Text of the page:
Fake news and rumors are supposed to spread faster than a fact. When it comes to Twitter, things spread at double speed. Bad-faith bots and bad human decisions go hand in hand in this micro-blogging platform to amplify false messages across the world. So, what to do when it comes to controlling social media? The reason why twitter wants tour feedback on its deepfake policy plans
Well, this question is not uncommon. Twitter is also trying hard to create a policy to handle manipulated and synthetic media, according to the company which added the same on a blog post and it needs your suggestions.
Here’s what Twitter has to say about the so-called deepfake policy plans, fakes, or other terms told by most of us.
Del Harvey, Twitter Trust and Safety VP added, “We are expecting to define any manipulated and synthetic media as any audio or video clip or photo which has been fabricated or altered highly in a way which seems to misguide people or changes its previous purpose.”
Considering the presidential election in the US running in November 2020, there has been a peer pressure on social media platforms. The are advising to deal with the threat of misleading items like deepfakes (in which AI is used to create videos, which seem too real to be true in which a person seems to do or say something they haven’t.)
In a blog post, Twitter has laid out a new proposal saying that it is expecting to put a notice for tweets which are sharing “manipulated or synthetic media” and to warn people before sharing or liking any tweet, or adding links to a story presenting why most sources feel that the particular item is manipulated or fake.
Further Plans Of Twitter
The company further added that it is planning to remove tweets that contain manipulated or misleading media which could cause serious damage or affect physical safety.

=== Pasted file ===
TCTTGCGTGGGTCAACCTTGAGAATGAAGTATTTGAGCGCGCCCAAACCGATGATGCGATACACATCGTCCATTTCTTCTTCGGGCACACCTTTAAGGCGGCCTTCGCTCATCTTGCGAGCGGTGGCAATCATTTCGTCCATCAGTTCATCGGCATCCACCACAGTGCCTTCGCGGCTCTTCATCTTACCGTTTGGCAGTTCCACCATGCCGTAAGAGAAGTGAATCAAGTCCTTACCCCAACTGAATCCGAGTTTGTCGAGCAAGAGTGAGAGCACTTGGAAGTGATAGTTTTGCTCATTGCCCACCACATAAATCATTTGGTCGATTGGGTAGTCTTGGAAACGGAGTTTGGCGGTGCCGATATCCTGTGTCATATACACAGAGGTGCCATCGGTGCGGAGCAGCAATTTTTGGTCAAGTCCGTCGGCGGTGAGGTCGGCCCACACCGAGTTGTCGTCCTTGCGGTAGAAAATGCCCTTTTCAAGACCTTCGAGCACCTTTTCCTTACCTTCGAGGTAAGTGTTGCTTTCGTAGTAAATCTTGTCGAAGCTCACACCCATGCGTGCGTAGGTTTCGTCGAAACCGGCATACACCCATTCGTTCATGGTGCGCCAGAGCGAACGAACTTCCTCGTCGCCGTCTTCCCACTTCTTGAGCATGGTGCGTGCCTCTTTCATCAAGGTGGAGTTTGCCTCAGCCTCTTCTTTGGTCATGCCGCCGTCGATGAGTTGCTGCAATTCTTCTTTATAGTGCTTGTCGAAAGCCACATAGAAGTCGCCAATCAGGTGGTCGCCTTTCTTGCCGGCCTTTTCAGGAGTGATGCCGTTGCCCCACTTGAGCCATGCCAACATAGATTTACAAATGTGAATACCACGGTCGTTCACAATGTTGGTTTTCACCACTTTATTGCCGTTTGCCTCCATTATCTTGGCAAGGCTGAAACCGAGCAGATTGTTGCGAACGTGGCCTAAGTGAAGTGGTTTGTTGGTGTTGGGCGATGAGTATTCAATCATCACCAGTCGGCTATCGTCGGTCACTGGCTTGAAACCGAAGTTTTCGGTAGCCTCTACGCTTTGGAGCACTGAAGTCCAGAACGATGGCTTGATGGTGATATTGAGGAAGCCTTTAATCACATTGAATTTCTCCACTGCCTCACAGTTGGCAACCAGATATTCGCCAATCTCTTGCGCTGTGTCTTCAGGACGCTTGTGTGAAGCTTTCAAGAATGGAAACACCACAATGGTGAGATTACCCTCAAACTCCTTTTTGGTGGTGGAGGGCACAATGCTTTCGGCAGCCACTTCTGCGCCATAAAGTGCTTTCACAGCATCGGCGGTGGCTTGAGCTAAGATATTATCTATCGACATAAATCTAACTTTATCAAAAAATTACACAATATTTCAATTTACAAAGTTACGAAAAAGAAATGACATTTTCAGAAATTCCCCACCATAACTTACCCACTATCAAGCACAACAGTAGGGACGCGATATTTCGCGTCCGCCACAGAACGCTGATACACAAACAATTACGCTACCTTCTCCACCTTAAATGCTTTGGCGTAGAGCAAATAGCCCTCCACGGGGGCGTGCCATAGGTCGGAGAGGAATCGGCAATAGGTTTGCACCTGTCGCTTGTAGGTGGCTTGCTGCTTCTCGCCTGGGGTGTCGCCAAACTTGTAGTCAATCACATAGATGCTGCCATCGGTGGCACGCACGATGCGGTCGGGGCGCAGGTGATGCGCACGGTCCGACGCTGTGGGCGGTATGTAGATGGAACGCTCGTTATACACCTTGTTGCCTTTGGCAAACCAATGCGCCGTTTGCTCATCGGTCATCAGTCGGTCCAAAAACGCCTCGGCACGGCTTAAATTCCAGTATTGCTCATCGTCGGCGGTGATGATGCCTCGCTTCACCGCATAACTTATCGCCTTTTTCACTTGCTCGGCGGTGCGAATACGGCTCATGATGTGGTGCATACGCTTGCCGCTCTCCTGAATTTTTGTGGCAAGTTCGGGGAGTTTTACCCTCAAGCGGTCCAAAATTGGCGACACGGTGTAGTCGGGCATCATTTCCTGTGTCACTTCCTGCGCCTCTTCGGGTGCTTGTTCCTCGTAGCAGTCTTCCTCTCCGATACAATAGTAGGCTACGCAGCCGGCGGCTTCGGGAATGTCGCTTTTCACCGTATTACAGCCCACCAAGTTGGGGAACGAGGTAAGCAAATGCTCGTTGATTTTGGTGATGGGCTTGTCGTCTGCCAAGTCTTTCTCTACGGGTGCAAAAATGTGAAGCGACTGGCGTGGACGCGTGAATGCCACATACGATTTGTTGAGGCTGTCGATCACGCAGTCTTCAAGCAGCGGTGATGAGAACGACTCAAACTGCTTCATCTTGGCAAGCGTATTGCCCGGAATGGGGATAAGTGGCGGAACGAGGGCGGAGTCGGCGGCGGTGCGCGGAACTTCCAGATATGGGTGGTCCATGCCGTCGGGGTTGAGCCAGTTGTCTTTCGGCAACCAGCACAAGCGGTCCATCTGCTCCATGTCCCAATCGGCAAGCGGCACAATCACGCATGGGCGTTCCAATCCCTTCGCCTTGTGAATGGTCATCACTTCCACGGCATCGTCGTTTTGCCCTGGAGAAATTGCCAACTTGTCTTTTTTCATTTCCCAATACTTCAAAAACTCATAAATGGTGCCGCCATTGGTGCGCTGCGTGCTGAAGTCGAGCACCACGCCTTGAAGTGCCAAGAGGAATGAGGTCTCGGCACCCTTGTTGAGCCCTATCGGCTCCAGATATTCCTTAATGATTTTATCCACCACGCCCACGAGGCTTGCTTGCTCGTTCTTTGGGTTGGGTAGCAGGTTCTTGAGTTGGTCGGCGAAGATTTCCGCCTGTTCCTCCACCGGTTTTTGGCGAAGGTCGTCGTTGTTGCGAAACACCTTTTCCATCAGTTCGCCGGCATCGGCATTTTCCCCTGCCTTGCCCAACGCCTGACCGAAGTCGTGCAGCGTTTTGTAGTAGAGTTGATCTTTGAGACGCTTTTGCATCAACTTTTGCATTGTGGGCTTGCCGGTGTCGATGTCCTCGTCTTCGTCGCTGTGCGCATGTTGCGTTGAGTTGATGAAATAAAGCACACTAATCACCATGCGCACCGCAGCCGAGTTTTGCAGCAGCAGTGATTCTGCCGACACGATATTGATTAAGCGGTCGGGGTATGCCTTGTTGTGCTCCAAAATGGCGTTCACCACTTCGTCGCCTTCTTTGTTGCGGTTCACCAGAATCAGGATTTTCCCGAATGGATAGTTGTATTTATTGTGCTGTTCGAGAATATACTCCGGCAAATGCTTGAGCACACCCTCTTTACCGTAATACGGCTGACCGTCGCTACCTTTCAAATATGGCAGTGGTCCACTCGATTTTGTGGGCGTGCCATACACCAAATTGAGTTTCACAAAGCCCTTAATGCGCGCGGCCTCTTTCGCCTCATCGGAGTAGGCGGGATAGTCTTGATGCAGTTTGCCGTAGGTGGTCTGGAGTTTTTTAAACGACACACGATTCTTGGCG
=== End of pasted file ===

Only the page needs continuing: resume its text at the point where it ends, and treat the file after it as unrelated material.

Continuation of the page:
Twitter has also defined manipulated and synthetic media as any kind of audio, image or video file which has been “significantly made-up or distorted” in a way to mislead the audience or changes its previous meaning. It could either consist of manually changed “shallow fakes” or “deepfakes”.
Last year, Twitter banned deepfakes intended to intimate media. It has made changes in policy to prohibit videos or images which frame the face of a person onto the nude body of another person.
Though there is no incident of major political events in which a deepfake video could be used in the US, there is still a risk of fake video that can cause turmoil. It happened with a clip of Nancy Pelosi, the House Speaker in May. Her speech felt slurred as it was slowed down manually.
Post Pelosi’s incident, Mark Zuckerberg, Chief Executive of Facebook, was seen in a spoof video in which he seems to say “the one who controls the data, controls the future” on Instagram. The Facebook-owned app Instagram didn’t remove the video.
Adam Schiff, Intelligence Committee Chairman, US House of Representatives, wrote to the CEOs of Google, Facebook, and Twitter, asking for plans to control the threat of deepfake videos and images before 2020 elections. Twitter has initiated its new proposal asking the public to share their feedback with #TwitterPolicyFeedback hashtag before November 27.
Amazon Web Services has also announced to join Microsoft and Facebook in their research with “Deepfake Detection Challenge”.